student nurse dreading outcome of misjudgement

  1. Hello everyone. I'll make this short and to he point. My friend is in nursing school now and made a error in judgement. He was caught shoplifting at a department store. The item was a little over 100 dollars. He is 22,this is his first offense, doesn't have a lot of money and out of desparation he made a very bad decision. My question is can he still be an LPN,or even take the exam if when the time comes a criminal backround check shows simple larceny? My fiend has been a nervous wreck since this has happened and regrets making a bad choice which he feels may jepardize his future. I don't know what to tell him so can someone please reply back. Thank you I appreciate you taking the time to view this message.
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  2. 69 Comments

  3. by   hollybear1414
    um....sorry to say it but you..err..i mean "you'r friend" might have troubles getting employed at a hospital if they do a criminal background check (which they all do im sure)
  4. by   youknowho
    Quote from hollybear1414
    um....sorry to say it but you..err..i mean "you'r friend" might have troubles getting employed at a hospital if they do a criminal background check (which they all do im sure)
    Hollybear1414,
    you could have answered the post without the sarcasm. We are here to help each other after all. who knows or cares if the OP is referring to her/himself or someone else.
    To the OP, call the BON and find out now. Dont wait and make sure your friend always discloses any criminal information the BON wants to know.
    Good luck.
  5. by   Helen46
    TELL HIM TO GET A GOOD LAWYER. THIS IS THE ONLY PROPER ADVICE TO GIVE.

    I knew someone in Adelaide (south Australia) who made a much worse mistake than this - and the judge decided not to give him a criminal record because it would ruin his career (he was studying law). ask the lawyer to look up these types of precedents so that he/she might ask the judge not to accredit him with a record. But he/she must get a lawyer.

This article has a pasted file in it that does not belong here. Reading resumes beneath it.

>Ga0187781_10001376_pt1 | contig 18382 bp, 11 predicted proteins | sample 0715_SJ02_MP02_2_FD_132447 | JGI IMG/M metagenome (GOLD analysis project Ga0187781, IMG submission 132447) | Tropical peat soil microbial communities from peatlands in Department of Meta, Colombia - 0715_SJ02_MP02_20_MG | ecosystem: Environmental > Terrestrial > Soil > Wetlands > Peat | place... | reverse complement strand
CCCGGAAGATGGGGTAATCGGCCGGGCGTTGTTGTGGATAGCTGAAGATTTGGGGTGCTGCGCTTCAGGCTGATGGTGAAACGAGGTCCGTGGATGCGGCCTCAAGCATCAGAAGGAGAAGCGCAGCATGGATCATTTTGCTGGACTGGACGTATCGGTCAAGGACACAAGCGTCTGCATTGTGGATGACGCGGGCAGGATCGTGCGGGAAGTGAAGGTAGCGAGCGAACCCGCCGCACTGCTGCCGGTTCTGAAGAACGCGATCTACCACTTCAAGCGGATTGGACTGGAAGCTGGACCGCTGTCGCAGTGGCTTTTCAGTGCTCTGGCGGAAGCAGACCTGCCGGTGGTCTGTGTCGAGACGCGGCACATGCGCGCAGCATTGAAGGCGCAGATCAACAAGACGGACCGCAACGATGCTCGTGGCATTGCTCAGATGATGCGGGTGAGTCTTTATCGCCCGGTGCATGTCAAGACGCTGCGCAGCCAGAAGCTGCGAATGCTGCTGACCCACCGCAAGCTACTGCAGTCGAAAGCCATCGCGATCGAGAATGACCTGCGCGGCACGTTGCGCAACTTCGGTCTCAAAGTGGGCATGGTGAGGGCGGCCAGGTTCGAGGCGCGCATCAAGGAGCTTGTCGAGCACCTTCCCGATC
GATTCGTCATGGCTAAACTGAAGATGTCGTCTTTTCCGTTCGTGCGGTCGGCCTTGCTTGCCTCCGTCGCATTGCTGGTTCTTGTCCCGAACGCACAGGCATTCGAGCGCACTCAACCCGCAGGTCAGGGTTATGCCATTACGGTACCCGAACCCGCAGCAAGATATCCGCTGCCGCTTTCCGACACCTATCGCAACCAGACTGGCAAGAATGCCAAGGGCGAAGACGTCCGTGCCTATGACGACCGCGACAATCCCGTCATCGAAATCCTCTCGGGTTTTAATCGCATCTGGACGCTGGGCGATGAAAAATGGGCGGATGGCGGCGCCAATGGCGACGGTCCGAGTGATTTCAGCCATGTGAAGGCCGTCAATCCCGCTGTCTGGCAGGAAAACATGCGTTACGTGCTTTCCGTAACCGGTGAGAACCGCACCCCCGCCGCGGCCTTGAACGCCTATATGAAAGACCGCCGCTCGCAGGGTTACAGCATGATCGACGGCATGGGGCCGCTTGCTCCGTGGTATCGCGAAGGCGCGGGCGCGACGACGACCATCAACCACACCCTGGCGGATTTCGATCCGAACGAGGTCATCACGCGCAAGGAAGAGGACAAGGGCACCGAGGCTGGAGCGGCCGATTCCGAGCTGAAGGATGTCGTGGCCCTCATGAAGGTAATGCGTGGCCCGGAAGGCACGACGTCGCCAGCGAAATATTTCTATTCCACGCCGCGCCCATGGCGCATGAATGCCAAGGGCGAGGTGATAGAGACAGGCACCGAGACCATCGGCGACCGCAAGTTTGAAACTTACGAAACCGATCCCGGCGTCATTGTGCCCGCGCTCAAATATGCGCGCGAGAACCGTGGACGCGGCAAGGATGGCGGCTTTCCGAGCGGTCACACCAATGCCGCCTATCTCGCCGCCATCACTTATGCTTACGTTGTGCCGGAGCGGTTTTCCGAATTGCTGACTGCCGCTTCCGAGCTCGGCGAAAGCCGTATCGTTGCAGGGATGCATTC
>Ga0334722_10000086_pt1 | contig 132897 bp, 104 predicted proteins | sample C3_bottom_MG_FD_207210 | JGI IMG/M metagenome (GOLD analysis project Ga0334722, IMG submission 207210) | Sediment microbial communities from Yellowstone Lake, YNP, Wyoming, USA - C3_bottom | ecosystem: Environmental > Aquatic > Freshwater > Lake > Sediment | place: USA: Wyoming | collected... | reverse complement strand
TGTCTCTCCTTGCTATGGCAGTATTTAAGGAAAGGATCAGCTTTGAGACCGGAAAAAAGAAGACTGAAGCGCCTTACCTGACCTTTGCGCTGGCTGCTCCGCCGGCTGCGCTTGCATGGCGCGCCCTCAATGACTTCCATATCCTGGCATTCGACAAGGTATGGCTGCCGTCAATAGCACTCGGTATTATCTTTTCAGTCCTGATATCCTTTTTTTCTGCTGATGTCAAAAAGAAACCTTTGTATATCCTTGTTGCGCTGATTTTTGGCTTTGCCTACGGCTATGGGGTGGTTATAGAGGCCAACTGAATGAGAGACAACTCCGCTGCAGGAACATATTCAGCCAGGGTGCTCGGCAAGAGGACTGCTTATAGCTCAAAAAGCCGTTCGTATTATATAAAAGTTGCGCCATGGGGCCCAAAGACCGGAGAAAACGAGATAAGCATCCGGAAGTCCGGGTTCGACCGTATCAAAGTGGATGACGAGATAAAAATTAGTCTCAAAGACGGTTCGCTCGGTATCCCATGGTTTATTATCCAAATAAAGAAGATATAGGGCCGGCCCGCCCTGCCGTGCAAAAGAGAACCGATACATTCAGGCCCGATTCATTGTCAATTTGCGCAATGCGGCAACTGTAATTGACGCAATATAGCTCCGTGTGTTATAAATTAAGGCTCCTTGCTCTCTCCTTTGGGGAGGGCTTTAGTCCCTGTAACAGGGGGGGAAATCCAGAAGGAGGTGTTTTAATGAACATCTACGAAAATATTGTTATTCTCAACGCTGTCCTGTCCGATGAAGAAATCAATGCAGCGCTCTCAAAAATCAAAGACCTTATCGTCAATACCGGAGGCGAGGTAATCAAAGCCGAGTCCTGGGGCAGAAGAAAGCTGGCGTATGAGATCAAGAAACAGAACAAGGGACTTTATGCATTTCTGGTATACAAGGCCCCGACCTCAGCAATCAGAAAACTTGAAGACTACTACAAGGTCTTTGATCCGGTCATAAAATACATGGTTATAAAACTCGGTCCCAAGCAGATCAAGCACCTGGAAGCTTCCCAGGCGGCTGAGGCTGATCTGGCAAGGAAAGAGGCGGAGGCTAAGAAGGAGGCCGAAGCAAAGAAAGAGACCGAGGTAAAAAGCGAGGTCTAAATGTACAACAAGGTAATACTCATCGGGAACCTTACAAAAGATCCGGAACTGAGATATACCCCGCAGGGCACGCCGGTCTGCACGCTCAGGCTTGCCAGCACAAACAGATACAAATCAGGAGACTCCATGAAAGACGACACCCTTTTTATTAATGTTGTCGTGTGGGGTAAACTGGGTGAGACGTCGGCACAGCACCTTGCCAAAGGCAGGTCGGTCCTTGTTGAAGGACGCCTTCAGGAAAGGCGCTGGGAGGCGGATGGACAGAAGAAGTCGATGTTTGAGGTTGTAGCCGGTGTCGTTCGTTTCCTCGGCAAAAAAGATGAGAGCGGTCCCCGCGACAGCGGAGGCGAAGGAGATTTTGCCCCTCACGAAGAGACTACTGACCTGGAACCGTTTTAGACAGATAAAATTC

Helen


    Quote from nursing213
    Hello everyone. I'll make this short and to he point. My friend is in nursing school now and made a error in judgement. He was caught shoplifting at a department store. The item was a little over 100 dollars. He is 22,this is his first offense, doesn't have a lot of money and out of desparation he made a very bad decision. My question is can he still be an LPN,or even take the exam if when the time comes a criminal backround check shows simple larceny? My fiend has been a nervous wreck since this has happened and regrets making a bad choice which he feels may jepardize his future. I don't know what to tell him so can someone please reply back. Thank you I appreciate you taking the time to view this message.
  6. by   Helen46
    I'm on IM at 'Helen_devilland' if you want to chat. I also spent some years at law school. My mother was convicted when I was 8 years old for stealing nappies for her baby. we were dirt poor and she couldnt afford to buy them. All students are poor, and people do things out of desperation. Just concentrate on doing the best you can to get out of the trouble you are in.

    Helen

    Quote from Helen46
    TELL HIM TO GET A GOOD LAWYER. THIS IS THE ONLY PROPER ADVICE TO GIVE.

    I knew someone in Adelaide (south Australia) who made a much worse mistake than this - and the judge decided not to give him a criminal record because it would ruin his career (he was studying law). ask the lawyer to look up these types of precedents so that he/she might ask the judge not to accredit him with a record. But he/she must get a lawyer.

    Helen
  7. by   Helen46
    CORRECTION: I am on IM at 'Helen_dehavilland' if you want to chat.

    Helen

    Quote from Helen46
    TELL HIM TO GET A GOOD LAWYER. THIS IS THE ONLY PROPER ADVICE TO GIVE.

    I knew someone in Adelaide (south Australia) who made a much worse mistake than this - and the judge decided not to give him a criminal record because it would ruin his career (he was studying law). ask the lawyer to look up these types of precedents so that he/she might ask the judge not to accredit him with a record. But he/she must get a lawyer.